Open Access Article: Post-surgical scar assessment in rehabilitation: a systematic review

This is an open access article

Manual therapies are frequently recommended to improve post-surgical scar pliability, e.g., its elasticity and glide capacity with respect to the underlying tissue. A significant percentage of scars are pathological, causing pain, functional/psychological disorders, or cosmetic damage. Hence, early identification of a pathological post-surgical scar is crucial for prompt treatment so as to optimize and evaluate outcome. Scar assessment tools provide data on objective parameters as the basis for planning treatment.

While the published literature contains many reviews on validated tools for post-surgical scar assessment, none specifically analyzes tools for use in the rehabilitative setting. The aim of this focused review was thus to illustrate the tools-instruments, scales and questionnaires-validated to assess post-surgical scar pliability in rehabilitation.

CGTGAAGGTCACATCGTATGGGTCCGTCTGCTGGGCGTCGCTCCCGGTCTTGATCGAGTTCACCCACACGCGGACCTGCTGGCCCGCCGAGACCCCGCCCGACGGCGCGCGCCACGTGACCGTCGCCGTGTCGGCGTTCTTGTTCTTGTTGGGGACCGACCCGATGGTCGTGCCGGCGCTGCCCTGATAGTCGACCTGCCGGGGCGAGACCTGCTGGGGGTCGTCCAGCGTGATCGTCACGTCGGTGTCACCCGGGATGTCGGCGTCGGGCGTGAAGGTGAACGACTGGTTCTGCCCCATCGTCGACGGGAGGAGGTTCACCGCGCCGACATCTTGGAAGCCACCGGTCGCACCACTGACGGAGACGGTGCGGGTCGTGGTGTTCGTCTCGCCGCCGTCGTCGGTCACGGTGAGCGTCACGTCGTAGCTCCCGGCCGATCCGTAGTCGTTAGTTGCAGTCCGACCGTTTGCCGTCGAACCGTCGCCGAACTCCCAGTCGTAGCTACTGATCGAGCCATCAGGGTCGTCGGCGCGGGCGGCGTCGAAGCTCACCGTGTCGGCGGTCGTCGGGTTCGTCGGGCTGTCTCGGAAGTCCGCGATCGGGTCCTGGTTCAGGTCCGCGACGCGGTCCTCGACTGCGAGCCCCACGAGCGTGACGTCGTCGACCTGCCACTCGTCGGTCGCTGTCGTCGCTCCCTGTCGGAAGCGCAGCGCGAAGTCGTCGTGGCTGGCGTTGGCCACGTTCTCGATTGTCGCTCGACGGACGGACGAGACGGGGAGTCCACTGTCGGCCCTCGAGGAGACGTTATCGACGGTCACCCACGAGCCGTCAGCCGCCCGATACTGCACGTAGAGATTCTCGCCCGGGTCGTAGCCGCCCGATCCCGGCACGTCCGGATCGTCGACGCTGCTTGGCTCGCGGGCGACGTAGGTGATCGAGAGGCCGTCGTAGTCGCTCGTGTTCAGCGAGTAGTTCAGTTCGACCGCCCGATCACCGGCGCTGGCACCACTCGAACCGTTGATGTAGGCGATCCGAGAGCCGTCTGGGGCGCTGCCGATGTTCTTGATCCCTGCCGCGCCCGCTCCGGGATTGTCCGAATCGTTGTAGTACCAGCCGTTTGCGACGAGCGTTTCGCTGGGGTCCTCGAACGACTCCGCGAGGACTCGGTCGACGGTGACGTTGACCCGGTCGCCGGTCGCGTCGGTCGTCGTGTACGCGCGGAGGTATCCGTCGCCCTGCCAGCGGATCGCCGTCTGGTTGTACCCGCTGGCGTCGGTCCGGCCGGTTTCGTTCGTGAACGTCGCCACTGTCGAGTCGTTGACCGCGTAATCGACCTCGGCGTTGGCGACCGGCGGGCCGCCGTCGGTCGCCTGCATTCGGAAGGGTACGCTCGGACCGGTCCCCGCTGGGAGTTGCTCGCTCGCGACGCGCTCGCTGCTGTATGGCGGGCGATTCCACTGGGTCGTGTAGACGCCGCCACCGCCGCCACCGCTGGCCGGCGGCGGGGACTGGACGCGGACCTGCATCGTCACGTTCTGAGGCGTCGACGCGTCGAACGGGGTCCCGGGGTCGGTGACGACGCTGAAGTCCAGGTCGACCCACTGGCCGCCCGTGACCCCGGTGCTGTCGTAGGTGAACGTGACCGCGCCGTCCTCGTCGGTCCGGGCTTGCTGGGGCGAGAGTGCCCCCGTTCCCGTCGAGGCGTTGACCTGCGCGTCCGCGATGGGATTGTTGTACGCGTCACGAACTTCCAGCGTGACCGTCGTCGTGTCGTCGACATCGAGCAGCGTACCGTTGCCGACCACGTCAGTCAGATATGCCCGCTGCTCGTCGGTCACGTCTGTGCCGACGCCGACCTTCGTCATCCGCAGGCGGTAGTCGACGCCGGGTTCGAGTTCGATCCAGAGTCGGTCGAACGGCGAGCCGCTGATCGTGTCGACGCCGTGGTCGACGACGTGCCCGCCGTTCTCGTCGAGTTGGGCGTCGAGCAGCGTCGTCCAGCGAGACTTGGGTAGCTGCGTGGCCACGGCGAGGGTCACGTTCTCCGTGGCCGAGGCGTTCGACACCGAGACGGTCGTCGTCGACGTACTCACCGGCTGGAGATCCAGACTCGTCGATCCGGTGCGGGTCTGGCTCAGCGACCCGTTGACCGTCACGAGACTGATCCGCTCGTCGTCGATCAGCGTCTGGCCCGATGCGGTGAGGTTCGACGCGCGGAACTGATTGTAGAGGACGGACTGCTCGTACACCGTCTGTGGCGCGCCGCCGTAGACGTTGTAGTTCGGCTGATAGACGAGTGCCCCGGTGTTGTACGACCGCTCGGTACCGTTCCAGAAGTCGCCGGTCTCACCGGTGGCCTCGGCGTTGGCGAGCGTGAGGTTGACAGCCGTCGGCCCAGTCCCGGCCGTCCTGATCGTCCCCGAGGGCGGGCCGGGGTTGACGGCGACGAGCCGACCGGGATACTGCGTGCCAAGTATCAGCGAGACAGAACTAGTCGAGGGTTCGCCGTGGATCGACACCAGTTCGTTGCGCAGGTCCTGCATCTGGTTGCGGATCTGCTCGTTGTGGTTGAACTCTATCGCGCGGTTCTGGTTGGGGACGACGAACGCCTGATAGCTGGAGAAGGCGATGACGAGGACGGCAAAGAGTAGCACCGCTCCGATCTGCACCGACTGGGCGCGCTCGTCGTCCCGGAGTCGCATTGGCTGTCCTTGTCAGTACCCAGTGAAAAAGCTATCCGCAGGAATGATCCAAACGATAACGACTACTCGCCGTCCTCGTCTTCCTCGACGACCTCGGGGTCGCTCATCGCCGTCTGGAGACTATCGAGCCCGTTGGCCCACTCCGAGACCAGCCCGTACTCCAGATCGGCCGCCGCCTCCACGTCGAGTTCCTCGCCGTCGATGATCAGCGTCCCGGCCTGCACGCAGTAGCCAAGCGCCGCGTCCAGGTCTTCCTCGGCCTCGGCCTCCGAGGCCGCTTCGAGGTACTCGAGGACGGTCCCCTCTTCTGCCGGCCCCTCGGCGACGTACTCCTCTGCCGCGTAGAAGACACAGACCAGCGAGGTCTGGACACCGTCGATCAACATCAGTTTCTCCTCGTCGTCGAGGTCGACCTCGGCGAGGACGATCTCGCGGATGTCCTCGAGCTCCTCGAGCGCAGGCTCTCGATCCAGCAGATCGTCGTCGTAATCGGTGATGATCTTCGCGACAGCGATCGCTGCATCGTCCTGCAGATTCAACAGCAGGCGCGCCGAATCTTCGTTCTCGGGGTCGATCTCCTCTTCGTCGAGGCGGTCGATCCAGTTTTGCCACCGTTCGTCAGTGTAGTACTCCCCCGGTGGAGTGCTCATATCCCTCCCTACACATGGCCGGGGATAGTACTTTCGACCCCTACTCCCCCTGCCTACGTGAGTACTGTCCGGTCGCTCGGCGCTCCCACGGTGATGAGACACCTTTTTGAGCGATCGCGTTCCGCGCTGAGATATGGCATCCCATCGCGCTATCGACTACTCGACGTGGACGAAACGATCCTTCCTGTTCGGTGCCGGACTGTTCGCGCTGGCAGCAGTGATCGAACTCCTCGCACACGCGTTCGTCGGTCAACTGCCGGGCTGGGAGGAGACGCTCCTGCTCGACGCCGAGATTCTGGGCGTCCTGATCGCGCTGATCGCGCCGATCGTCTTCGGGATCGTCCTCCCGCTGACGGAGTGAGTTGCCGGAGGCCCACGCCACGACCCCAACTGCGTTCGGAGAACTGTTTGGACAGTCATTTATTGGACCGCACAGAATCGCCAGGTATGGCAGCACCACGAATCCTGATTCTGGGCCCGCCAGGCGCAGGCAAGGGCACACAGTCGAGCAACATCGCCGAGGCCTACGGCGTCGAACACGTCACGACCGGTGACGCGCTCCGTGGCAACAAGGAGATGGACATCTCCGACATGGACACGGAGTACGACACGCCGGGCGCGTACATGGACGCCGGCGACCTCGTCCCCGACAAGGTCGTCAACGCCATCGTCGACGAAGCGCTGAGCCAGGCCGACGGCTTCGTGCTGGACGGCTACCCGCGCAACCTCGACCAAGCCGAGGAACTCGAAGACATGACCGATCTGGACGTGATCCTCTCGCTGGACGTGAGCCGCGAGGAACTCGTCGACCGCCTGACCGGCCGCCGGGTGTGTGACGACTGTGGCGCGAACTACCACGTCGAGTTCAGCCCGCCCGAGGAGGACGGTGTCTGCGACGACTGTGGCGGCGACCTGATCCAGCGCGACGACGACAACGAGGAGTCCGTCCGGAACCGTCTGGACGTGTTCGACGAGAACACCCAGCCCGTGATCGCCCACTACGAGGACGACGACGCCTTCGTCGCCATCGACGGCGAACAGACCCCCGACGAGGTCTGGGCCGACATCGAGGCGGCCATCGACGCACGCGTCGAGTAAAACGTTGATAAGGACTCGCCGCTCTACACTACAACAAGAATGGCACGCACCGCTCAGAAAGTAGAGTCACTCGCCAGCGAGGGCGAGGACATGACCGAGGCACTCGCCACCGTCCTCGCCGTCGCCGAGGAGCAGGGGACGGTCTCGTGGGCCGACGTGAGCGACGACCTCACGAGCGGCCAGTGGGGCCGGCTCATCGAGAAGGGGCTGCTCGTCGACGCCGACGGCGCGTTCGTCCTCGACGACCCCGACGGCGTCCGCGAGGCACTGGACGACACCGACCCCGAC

A literature search was conducted on articles published in journals indexed by PubMed before October 15, 2014. The literature search produced 72 papers, 6 of which met our inclusion criteria. These 6 articles deal with the validation of 5 different tools to assess post-surgical scar. Three are devices aimed to assess different pliability characteristics: Adheremeter (degree of scar adherence), Cutometer (elasticity), and Tissue Ultrasound Palpation System (scar thickness). The other two are rating scales developed for general scar assessment (Vancouver Scar Scale, and Patient and Observer Scar Assessment Scale). As the efficacy of manual therapy on post-surgical scar is still debated, it is desirable that in the future increasing use be made of validated tools as outcome measures of the rehabilitation treatment.

Neck Pain

Out of all 291 conditions studied in the Global Burden of Disease 2010 Study, neck pain ranked 4th highest in terms of disability and 21st in terms of overall burden.

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